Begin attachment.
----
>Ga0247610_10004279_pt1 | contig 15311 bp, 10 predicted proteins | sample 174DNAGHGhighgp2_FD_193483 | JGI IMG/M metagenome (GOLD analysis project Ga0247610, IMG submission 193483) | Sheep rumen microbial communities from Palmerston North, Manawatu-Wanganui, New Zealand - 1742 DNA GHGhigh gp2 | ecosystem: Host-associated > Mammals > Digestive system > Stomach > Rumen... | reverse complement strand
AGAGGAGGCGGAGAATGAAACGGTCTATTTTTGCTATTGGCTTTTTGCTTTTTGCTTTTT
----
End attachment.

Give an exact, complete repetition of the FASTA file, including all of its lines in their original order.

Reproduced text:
>Ga0247610_10004279_pt1 | contig 15311 bp, 10 predicted proteins | sample 174DNAGHGhighgp2_FD_193483 | JGI IMG/M metagenome (GOLD analysis project Ga0247610, IMG submission 193483) | Sheep rumen microbial communities from Palmerston North, Manawatu-Wanganui, New Zealand - 1742 DNA GHGhigh gp2 | ecosystem: Host-associated > Mammals > Digestive system > Stomach > Rumen... | reverse complement strand
AGAGGAGGCGGAGAATGAAACGGTCTATTTTTGCTATTGGCTTTTTGCTTTTTGCTTTTT